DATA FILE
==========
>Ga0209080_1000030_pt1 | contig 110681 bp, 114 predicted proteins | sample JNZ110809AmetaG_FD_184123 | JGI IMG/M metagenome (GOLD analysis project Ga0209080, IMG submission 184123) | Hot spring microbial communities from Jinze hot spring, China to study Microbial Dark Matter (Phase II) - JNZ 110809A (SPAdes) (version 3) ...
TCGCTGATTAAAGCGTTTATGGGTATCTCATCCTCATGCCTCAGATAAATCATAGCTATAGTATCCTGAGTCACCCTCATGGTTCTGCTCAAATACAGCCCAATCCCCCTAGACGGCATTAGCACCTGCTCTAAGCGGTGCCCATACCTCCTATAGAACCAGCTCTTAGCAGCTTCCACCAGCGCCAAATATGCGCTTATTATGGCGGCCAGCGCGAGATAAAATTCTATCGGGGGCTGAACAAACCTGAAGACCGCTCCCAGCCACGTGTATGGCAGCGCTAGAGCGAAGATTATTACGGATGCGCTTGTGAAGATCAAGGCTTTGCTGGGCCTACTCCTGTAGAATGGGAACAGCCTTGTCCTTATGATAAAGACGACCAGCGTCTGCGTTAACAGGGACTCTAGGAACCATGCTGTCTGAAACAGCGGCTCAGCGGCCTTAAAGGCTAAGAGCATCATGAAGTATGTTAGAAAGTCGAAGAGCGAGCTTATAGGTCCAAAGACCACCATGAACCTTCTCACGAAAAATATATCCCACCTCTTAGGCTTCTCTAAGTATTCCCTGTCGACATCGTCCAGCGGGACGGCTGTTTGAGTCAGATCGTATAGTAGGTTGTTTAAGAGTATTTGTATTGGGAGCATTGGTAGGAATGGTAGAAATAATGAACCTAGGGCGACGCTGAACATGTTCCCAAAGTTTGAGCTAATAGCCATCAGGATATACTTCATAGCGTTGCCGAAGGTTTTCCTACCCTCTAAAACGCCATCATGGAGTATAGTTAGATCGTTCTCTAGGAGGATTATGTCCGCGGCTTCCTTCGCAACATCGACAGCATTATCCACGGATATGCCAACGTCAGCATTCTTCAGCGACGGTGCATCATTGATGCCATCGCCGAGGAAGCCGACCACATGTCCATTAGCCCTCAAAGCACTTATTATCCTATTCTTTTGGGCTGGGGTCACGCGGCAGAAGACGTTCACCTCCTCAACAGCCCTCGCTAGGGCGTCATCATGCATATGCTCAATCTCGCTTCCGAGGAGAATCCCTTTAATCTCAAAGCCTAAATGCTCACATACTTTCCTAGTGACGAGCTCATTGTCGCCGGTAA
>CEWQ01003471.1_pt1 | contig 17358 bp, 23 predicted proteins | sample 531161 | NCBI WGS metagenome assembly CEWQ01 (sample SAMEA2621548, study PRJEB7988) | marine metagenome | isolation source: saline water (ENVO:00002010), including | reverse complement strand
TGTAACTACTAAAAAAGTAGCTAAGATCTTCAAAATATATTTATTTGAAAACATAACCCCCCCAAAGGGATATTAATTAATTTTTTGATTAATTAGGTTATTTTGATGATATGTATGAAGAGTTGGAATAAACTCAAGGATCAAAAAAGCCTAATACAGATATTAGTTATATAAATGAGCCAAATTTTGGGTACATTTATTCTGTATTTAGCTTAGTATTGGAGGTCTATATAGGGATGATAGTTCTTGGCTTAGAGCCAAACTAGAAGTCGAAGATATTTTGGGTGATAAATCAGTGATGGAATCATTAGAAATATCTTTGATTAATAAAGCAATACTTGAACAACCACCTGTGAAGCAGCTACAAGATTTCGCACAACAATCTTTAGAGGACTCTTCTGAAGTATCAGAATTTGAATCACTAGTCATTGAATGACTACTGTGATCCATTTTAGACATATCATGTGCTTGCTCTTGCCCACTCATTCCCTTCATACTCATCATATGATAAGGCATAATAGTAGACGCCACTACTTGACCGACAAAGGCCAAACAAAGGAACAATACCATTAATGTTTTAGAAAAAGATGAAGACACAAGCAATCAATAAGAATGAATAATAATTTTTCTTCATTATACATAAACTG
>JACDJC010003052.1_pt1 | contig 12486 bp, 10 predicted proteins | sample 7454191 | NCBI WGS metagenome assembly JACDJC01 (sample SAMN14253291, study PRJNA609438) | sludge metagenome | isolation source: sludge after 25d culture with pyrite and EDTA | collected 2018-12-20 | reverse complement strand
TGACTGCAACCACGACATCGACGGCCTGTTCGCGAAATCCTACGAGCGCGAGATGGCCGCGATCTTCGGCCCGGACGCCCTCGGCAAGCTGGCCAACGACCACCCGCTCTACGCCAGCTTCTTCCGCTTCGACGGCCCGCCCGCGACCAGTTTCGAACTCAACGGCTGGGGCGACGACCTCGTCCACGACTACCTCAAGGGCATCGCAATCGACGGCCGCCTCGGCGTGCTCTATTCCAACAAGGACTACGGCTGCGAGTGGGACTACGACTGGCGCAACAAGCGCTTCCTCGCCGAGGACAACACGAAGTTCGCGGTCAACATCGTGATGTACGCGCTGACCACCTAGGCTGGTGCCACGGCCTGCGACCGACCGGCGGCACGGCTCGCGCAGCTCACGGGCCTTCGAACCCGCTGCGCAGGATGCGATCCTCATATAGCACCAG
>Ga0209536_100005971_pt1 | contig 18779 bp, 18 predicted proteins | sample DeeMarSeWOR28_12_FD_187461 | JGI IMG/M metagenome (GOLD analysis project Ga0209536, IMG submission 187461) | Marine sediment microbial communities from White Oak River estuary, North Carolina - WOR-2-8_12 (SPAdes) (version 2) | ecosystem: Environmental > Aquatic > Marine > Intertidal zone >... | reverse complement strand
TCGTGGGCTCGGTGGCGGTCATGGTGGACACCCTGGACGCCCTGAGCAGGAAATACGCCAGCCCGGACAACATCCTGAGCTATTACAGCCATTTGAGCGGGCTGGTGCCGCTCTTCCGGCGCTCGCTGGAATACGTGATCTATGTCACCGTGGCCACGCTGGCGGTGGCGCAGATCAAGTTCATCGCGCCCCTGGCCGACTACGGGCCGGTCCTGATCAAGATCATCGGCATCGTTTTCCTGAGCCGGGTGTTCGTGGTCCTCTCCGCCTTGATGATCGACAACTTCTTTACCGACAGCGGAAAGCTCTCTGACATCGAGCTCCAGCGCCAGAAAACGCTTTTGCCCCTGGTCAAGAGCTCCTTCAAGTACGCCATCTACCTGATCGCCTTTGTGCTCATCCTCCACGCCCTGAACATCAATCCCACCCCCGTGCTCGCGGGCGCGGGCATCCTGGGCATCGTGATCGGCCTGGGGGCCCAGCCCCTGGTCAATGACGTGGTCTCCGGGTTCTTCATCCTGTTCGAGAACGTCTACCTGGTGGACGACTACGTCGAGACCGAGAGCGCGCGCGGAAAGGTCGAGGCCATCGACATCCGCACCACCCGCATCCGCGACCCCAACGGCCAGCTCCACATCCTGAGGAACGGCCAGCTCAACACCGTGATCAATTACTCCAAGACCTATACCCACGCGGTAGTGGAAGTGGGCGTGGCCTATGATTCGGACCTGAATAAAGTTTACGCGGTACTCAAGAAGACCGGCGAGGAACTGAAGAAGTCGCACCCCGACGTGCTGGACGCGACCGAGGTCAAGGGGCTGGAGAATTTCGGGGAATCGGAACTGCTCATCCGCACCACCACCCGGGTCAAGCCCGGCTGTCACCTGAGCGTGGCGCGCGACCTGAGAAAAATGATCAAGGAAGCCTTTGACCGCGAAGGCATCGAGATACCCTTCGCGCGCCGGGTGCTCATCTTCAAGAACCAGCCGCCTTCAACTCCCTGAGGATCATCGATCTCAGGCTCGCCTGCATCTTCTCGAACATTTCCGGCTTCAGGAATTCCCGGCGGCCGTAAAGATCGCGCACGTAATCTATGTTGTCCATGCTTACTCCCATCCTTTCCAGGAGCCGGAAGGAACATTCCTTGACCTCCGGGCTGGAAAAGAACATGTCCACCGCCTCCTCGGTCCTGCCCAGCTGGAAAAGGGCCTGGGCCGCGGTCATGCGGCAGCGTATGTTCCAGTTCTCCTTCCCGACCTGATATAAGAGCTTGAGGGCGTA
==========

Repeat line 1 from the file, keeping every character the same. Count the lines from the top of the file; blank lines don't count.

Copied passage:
>Ga0209080_1000030_pt1 | contig 110681 bp, 114 predicted proteins | sample JNZ110809AmetaG_FD_184123 | JGI IMG/M metagenome (GOLD analysis project Ga0209080, IMG submission 184123) | Hot spring microbial communities from Jinze hot spring, China to study Microbial Dark Matter (Phase II) - JNZ 110809A (SPAdes) (version 3) ...